In Anodyne, you explore and fight your way through nature, urban and abstract themed areas in the human Young's subconscious, evoked by a 16-bit-era visual style and a moody, dream-like soundtrack. The player moves between rooms 160x160 pixels in size, an intended constraint that we used to create the monster-filled dungeons you will navigate and the set of nature-based (and sometimes stranger) places you will explore. Anodyne is on Steam Greenlight, please vote for it.
In this week's updates of Anodyne, a 2D Zelda-like, in preparation for the near demo release, we implemented dialogue, added some new art/music/sfx, did some polishing and finished a million other little things.
Posted by seagaia on Sep 10th, 2012
Hmm, what to talk about today.
Scripting! Dialogue! Story!
Jon sent me the dialogue for NPCs for the demo a few days ago. So, I got right to thinking of a semi-smart way to put the dialogue into the game, and speed up the workflow when he tweaks the dialogue. I spent a bit writing a dirty Python script, which will take an easy-to-read format where Jon types the dialogue, and then translate it into AS3 Object notation. The great thing about this, is that I can add any needed metadata AS3 representation, without having Jon having to deal with it - metadata such as, whether a certain set of dialogue has finished playing, whether any of it has played, and so forth.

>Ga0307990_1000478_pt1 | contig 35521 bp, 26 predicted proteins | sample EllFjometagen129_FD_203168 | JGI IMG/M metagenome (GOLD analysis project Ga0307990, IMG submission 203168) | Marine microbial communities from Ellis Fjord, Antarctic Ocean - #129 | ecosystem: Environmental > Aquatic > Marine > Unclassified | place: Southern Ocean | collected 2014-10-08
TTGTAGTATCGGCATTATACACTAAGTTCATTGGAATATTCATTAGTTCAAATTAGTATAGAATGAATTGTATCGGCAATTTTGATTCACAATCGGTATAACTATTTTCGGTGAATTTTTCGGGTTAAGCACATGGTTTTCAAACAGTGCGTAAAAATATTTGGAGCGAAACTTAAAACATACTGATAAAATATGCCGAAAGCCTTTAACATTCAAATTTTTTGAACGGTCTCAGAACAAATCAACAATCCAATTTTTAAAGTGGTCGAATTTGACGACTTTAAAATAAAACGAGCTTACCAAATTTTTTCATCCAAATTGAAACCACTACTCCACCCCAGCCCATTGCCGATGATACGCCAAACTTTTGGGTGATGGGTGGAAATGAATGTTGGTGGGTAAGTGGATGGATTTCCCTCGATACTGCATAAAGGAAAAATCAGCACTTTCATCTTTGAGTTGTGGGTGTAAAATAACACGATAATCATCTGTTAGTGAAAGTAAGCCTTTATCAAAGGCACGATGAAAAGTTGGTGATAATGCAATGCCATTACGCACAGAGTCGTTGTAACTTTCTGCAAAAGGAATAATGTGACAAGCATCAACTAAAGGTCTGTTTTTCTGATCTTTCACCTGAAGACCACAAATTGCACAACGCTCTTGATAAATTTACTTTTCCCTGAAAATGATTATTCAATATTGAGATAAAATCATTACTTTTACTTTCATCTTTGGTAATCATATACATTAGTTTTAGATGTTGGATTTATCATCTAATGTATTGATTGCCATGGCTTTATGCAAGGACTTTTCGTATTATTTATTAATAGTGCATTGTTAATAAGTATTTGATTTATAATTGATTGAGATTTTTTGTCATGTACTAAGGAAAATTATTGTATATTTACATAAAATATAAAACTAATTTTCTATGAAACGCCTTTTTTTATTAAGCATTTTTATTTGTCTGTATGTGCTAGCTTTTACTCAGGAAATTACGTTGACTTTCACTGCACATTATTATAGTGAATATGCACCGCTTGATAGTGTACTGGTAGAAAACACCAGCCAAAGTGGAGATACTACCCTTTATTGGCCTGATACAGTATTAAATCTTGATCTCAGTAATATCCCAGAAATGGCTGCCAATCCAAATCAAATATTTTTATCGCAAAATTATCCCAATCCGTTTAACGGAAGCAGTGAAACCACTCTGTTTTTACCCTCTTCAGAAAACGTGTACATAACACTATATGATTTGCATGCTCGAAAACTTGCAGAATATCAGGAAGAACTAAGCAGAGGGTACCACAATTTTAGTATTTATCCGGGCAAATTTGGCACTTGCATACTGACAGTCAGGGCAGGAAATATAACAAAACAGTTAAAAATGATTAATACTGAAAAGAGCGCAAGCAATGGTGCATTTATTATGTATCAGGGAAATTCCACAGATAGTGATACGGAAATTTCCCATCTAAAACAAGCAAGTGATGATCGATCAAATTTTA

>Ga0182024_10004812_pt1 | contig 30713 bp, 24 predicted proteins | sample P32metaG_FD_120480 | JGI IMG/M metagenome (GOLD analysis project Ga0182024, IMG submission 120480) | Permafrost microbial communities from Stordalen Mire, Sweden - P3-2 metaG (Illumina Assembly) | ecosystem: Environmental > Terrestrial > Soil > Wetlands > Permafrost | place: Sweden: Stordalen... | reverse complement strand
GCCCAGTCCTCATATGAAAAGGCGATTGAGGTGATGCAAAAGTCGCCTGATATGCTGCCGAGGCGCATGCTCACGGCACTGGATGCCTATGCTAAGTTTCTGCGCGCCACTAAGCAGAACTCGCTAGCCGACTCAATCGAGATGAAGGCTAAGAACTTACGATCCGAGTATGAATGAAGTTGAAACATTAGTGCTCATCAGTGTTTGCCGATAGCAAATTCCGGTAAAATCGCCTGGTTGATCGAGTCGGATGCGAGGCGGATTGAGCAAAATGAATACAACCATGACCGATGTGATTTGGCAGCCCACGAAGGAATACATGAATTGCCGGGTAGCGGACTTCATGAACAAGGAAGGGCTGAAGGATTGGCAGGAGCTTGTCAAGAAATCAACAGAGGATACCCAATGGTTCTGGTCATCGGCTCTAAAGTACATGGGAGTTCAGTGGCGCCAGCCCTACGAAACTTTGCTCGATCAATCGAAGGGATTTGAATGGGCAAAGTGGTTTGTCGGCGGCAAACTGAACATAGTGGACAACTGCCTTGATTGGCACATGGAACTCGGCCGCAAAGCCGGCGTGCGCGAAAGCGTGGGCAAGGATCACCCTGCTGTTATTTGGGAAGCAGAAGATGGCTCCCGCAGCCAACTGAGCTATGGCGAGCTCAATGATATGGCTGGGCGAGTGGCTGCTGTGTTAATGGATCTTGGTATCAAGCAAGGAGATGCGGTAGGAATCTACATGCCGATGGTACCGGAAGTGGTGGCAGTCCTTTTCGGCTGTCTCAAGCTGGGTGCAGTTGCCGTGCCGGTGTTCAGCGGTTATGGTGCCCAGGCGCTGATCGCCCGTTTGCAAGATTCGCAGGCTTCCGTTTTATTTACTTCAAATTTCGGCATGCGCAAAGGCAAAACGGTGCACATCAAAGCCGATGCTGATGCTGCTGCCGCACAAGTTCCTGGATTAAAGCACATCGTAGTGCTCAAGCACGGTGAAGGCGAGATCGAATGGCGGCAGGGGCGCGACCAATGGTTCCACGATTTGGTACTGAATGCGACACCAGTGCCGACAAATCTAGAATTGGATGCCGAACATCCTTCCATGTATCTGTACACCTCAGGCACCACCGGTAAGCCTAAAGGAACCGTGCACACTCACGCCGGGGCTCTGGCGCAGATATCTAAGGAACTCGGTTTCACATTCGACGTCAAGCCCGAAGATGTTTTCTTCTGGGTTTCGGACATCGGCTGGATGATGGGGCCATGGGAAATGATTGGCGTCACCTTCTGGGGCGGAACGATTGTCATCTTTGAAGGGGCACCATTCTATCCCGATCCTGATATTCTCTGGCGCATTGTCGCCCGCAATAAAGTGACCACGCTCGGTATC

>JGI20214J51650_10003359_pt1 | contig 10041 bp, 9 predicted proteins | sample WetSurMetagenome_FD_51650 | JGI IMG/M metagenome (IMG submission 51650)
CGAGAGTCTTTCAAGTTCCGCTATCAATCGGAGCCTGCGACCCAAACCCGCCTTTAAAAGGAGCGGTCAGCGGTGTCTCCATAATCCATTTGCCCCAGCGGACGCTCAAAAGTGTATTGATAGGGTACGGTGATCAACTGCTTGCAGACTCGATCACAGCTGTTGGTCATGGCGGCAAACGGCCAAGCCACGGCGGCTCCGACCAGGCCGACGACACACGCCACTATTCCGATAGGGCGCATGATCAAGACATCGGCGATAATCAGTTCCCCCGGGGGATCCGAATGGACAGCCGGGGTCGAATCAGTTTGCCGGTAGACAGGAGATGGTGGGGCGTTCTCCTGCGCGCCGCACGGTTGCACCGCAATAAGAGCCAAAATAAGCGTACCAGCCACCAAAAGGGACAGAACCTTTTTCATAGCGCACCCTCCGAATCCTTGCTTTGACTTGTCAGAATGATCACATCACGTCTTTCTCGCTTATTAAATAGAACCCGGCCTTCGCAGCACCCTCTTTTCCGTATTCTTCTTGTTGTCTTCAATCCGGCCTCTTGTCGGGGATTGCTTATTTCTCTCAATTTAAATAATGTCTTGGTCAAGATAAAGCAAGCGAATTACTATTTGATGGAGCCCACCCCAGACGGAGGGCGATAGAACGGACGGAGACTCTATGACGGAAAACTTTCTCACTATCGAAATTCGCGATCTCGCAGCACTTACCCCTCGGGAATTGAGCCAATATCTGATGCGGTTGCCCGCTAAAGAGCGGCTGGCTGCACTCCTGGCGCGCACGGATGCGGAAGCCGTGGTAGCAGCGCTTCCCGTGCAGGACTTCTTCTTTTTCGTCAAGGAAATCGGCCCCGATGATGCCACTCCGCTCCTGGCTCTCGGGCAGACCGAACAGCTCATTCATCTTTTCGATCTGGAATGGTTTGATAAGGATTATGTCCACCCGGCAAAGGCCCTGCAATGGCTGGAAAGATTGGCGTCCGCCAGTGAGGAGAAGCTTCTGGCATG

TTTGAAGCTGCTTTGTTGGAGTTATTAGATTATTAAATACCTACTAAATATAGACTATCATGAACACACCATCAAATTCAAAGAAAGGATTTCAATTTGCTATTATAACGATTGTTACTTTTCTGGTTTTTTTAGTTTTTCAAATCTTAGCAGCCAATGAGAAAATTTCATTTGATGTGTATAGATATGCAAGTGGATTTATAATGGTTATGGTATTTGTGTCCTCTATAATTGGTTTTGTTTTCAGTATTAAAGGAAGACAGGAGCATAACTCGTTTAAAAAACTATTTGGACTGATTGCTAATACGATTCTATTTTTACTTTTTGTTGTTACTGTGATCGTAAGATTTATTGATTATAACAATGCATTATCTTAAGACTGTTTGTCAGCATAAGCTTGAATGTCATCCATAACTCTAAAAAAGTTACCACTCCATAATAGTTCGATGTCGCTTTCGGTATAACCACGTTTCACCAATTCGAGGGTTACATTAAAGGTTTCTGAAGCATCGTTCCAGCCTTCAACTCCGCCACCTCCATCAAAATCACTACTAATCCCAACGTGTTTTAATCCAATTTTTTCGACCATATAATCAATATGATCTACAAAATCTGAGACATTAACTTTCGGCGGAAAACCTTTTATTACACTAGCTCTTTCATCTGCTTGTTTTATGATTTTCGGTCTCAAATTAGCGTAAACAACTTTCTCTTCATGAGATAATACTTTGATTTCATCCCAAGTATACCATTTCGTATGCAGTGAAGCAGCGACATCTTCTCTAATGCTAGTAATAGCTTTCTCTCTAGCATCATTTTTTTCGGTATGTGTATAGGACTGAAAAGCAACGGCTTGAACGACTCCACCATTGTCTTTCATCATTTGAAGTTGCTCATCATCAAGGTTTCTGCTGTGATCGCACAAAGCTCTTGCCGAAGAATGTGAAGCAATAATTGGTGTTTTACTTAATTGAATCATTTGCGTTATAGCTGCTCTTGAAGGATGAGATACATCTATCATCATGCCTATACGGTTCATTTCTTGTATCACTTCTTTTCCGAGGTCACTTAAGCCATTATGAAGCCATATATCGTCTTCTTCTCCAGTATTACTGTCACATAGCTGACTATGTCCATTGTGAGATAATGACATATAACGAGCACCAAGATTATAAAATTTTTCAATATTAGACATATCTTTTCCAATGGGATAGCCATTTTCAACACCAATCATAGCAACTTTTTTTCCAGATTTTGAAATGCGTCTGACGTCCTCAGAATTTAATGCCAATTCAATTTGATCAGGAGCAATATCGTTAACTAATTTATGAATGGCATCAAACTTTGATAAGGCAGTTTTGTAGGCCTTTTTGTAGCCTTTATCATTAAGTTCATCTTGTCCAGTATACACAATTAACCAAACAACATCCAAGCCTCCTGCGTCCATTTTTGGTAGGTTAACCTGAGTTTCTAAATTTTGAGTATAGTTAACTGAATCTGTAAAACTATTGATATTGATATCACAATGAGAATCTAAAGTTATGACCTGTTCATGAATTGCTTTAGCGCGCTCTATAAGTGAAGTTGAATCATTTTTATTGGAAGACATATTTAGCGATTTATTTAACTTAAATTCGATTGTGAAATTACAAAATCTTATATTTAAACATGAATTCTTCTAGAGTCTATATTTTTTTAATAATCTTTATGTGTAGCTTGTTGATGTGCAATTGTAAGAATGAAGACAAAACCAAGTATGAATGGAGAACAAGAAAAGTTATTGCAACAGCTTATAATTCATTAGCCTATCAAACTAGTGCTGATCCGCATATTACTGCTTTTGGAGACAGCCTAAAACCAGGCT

Then, I programmed the dialogue events. I have a few nice abstractions that I made after coding a few events - one that fires up the dialogue box, one for requesting some dialogue and then playing it, one to making an NPC walk towards you and then talk to you, one to make two entities face eachother and play animations - little things like that, to make programming these dialogue events easier. I'm getting better at doing it, after ironing out initial bugs. I'm assuming there's some better way to use an actual scripting language to do all that but...this seems to be working, and there's not too many complex scripted events. So I think I'll be fine.
Also, Jon's been polishing up a few tilesets and finishing up graphics and working on dialogue, to make the demo very pretty. Everything looks nice, and I've been adding small things in too that will be nice touches (animations for certain items, more menu infrastructure).
We're close to a demo release, and a giant to-do list we created a few days ago only has a few items left! I'm pretty excited to see how people react to a polished demo. In preparation, I also redid the official Anodyne website to have an organization of information that wasn't just a mish-mash (like it was before). Check it out!
Other than that, there are countless other various things we've finished - new sound effects, some added songs, save file fixes, oh and checkpoints! Yes, there are checkpoints. They work...nicely, I think. Autosave is on by default - though you can turn it off - , so the game saves your progress through dungeons if you get close. If you step on a checkpoint, then if you die, you will respawn there. This is to hopefully mitigate needless backtracking if you die at a boss or something.
That's all for now. Excited! Back to trying to justify my existence and fill an ever-deepening hole.